CERRITOS — Thousands of people each night are making a pilgrimage to the Kings Row neighborhood to look at Christmas displays on houses, roofs, lawns and trees that make up a dazzling lighted pageant begun by residents five years ago.
Sightseers from throughout the area are drawn to the demonstration of holiday spirit at Kings Row Avenue and Castle Place, a cul-de-sac one block away.
Trees lining the streets are wrapped with aluminum foil and spirals of plastic red ribbon. Most of the 30 homes on the two streets are involved in the event. Many of the displays are homemade, including life-size versions of toy soldiers and Santa Claus and a variety of original Christmas greetings in lights.
"The neighbors pride themselves on having a good neighborhood and this Christmas thing," said resident Baret Basham, who with two roommates moved into the neighborhood about two years ago.
Bundy Claus, a mannequin named after the character of Al Bundy in the Fox television show "Married With Children," sports neon green sunglasses as he crouches to ski off Basham's roof. Whitey, a polar bear, sits near Bundy Claus wearing bright orange sunglasses.
"The first question the neighbors asked us is if we believe in Christmas," Basham said. The first housewarming gift they received was a set of Christmas lights.
Bob and Rose Kamppila said they started the decorating frenzy when they moved into the neighborhood five years ago. Bob Kamppila has added to his Christmas paraphernalia each year and estimates he has almost $5,000 worth of Santas, teddy bears and lights. This year's addition is a stuffed Teen-Age Mutant Ninja Turtle in a sleigh on the roof.
"It's like Disneyland for kids from other cities," Bob Kamppila said. "I dress up like Santa Claus and give out candy canes. It's for the kids, for the expressions on their faces."
It takes the Kamppilas about a month to set up their Nativity scene, life-size sleigh and hundreds of lights. Supplies, such as staples and extension cords, cost about $300. And for the month of December, their electricity bill soars to almost $400, said the Kamppilas, who have probably the most elaborate display.
Other neighbors said their electricity bills typically double during the season.
"It's a neighborhood effort, everyone helps each other out and we work together to achieve the effect," Bob Kamppila said. "Everyone on the street owns a staple gun."
Kamppila said he knows of sightseers who come to drive or walk down Christmas lane from as far away as San Bernardino and the Palos Verdes Peninsula.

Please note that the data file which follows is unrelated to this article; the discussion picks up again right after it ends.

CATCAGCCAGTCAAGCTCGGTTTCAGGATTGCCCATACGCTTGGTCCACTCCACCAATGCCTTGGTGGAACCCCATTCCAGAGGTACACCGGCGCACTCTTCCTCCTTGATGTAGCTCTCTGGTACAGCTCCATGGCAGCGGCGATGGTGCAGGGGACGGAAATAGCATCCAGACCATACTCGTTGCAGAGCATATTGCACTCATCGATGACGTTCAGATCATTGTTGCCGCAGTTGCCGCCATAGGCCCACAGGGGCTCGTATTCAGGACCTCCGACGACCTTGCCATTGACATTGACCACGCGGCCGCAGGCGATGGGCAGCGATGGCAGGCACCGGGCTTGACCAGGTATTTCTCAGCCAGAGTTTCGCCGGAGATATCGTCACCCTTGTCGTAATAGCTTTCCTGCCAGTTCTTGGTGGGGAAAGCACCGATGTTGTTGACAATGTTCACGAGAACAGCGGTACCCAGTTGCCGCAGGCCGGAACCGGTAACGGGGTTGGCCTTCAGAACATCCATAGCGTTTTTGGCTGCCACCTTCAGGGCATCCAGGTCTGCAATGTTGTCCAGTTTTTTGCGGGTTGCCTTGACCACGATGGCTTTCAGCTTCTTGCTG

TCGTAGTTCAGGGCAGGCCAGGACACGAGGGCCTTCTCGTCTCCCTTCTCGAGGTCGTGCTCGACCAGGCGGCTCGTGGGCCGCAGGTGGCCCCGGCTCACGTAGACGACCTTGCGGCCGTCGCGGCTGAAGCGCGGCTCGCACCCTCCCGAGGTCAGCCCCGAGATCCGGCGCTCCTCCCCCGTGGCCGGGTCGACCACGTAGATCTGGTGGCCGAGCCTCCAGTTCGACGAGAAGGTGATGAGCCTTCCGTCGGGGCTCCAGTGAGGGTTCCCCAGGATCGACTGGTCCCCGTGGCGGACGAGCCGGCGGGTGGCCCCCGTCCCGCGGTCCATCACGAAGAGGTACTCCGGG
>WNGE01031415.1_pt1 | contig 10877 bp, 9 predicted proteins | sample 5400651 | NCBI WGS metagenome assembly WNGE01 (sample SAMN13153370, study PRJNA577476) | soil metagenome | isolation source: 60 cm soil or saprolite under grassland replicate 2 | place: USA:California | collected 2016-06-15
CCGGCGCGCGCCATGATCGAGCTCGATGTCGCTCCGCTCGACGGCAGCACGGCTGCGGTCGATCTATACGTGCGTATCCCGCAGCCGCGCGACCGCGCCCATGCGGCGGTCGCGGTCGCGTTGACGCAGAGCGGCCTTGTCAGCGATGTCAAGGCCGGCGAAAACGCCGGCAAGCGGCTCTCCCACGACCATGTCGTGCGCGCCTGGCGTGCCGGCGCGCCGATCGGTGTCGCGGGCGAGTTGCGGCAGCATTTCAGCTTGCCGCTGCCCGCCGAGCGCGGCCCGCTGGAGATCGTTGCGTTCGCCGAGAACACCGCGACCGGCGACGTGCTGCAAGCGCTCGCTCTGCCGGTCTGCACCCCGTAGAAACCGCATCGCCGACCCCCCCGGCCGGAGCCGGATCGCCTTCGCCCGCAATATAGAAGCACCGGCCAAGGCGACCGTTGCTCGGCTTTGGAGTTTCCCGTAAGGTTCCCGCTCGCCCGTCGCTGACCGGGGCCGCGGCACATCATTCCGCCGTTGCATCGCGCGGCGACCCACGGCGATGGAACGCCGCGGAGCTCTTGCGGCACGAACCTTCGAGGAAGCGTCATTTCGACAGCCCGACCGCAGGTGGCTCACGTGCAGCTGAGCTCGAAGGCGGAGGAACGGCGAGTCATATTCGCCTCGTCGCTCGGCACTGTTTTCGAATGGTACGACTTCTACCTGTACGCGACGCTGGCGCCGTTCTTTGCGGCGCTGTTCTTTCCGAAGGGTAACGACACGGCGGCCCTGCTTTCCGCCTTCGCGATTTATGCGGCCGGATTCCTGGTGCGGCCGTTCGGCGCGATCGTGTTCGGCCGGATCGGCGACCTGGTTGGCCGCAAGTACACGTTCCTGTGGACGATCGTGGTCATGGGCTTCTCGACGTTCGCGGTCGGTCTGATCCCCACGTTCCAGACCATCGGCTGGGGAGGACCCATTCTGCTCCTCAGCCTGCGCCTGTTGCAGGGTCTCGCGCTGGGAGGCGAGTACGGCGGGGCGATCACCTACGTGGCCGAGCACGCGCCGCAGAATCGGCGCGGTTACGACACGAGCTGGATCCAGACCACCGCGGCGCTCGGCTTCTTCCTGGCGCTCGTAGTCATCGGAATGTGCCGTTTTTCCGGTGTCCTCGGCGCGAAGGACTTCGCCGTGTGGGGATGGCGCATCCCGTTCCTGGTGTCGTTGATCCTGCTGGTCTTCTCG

"Every year someone will come to the door after we've turned the lights off and ask us to turn them on again, because they came so far to see them," he said. "We also receive Christmas cards and thank-you notes from people who've seen the lights."
The decorating begins each year around Thanksgiving, according to Shirley and Bob Patterson. Shirley Patterson said she sets off down the streets wrapping the many trees in foil "to get the people in the mood."
"There's a lot of work involved in putting up everything," she said. The Pattersons' yard is full of hundreds of brilliant red poinsettias and three homemade reindeer. Large angels, made by her son, Bob, hang in a tree. "But it's worth it for all the enjoyment you give, especially to the kids, they're my favorite," Shirley Patterson said.
To celebrate their achievements, the Pattersons and their neighbors have weekend parties in their driveways the last couple of weeks in the season. They set up an organ and about 50 people may join to sing Christmas carols.
The Youngren family home on King's Row has a more somber display. Brothers Matt and Scott Youngren decided two years ago to erect three tall crosses--one bearing the inscription, "Jesus was born in Bethlehem to die at Calvary for you"--on the front lawn.
"We built these crosses to remind people of what the real meaning of Christmas is," said Matt Youngren, 20.
To help control the nightly influx of visitors, the Los Angeles County Sheriff's Department has set up a special traffic lane on westbound South Street as it goes over the San Gabriel River. Cones direct cars right onto a frontage road, into Castle Place for a short up-and-back loop, then onto Kings Row Avenue where the flow is one-way, exiting onto Droxford Street. Even with control, traffic often backs up almost a mile on weekends as cars approach the small neighborhood.
"We enjoy it," Deputy Richard Jeanson said. "It's one of the positive aspects of the job, instead of the negative ones like giving tickets and arresting people."
But not everyone in the neighborhood enjoys the seasonal notoriety.
"I'm not really into it," said one homeowner, who asked not to be identified. "It's like an amusement park at night. The cars are bumper-to-bumper and you can't even pull out of your own driveway. And it's not unusual to find used Pampers and other trash in your yard in the morning."